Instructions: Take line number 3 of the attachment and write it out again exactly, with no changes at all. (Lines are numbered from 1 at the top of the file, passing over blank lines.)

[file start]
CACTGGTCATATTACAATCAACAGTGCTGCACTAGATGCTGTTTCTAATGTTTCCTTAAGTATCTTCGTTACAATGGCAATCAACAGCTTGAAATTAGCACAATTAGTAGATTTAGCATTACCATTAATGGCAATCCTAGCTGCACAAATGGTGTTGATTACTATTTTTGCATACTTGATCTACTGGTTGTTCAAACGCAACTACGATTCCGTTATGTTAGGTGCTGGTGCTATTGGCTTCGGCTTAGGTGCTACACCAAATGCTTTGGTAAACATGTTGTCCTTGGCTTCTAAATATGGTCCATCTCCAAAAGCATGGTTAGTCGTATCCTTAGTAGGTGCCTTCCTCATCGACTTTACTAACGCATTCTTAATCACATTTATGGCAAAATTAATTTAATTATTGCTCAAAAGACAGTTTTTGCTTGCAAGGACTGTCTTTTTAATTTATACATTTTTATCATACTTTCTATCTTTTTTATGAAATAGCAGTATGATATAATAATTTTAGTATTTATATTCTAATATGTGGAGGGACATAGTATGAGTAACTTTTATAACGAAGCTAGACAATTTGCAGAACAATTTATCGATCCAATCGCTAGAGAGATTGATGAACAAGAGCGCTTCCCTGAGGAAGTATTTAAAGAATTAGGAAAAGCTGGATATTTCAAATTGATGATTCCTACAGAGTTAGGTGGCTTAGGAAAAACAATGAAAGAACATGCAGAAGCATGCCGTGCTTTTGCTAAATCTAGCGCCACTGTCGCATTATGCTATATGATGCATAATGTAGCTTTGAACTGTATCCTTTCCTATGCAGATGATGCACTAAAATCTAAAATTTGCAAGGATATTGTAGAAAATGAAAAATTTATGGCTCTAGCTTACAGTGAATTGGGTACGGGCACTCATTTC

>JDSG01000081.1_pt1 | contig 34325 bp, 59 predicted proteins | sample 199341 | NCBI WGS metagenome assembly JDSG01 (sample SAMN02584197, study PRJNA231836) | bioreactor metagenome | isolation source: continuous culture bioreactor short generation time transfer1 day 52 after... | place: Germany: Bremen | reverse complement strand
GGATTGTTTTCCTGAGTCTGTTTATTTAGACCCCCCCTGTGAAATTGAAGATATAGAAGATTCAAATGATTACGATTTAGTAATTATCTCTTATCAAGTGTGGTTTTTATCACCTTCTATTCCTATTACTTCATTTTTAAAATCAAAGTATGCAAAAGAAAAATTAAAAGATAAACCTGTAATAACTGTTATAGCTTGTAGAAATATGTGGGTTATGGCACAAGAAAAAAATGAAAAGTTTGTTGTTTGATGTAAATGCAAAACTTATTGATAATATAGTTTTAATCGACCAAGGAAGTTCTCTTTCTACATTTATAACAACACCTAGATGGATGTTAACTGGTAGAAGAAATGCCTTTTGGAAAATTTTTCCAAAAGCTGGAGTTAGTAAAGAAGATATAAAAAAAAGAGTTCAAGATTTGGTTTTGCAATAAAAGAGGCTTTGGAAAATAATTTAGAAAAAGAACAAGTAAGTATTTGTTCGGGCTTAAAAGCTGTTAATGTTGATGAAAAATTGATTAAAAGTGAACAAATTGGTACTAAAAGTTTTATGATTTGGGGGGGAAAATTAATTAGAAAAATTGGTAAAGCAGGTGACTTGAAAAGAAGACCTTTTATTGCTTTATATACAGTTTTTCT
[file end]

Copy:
GGATTGTTTTCCTGAGTCTGTTTATTTAGACCCCCCCTGTGAAATTGAAGATATAGAAGATTCAAATGATTACGATTTAGTAATTATCTCTTATCAAGTGTGGTTTTTATCACCTTCTATTCCTATTACTTCATTTTTAAAATCAAAGTATGCAAAAGAAAAATTAAAAGATAAACCTGTAATAACTGTTATAGCTTGTAGAAATATGTGGGTTATGGCACAAGAAAAAAATGAAAAGTTTGTTGTTTGATGTAAATGCAAAACTTATTGATAATATAGTTTTAATCGACCAAGGAAGTTCTCTTTCTACATTTATAACAACACCTAGATGGATGTTAACTGGTAGAAGAAATGCCTTTTGGAAAATTTTTCCAAAAGCTGGAGTTAGTAAAGAAGATATAAAAAAAAGAGTTCAAGATTTGGTTTTGCAATAAAAGAGGCTTTGGAAAATAATTTAGAAAAAGAACAAGTAAGTATTTGTTCGGGCTTAAAAGCTGTTAATGTTGATGAAAAATTGATTAAAAGTGAACAAATTGGTACTAAAAGTTTTATGATTTGGGGGGGAAAATTAATTAGAAAAATTGGTAAAGCAGGTGACTTGAAAAGAAGACCTTTTATTGCTTTATATACAGTTTTTCT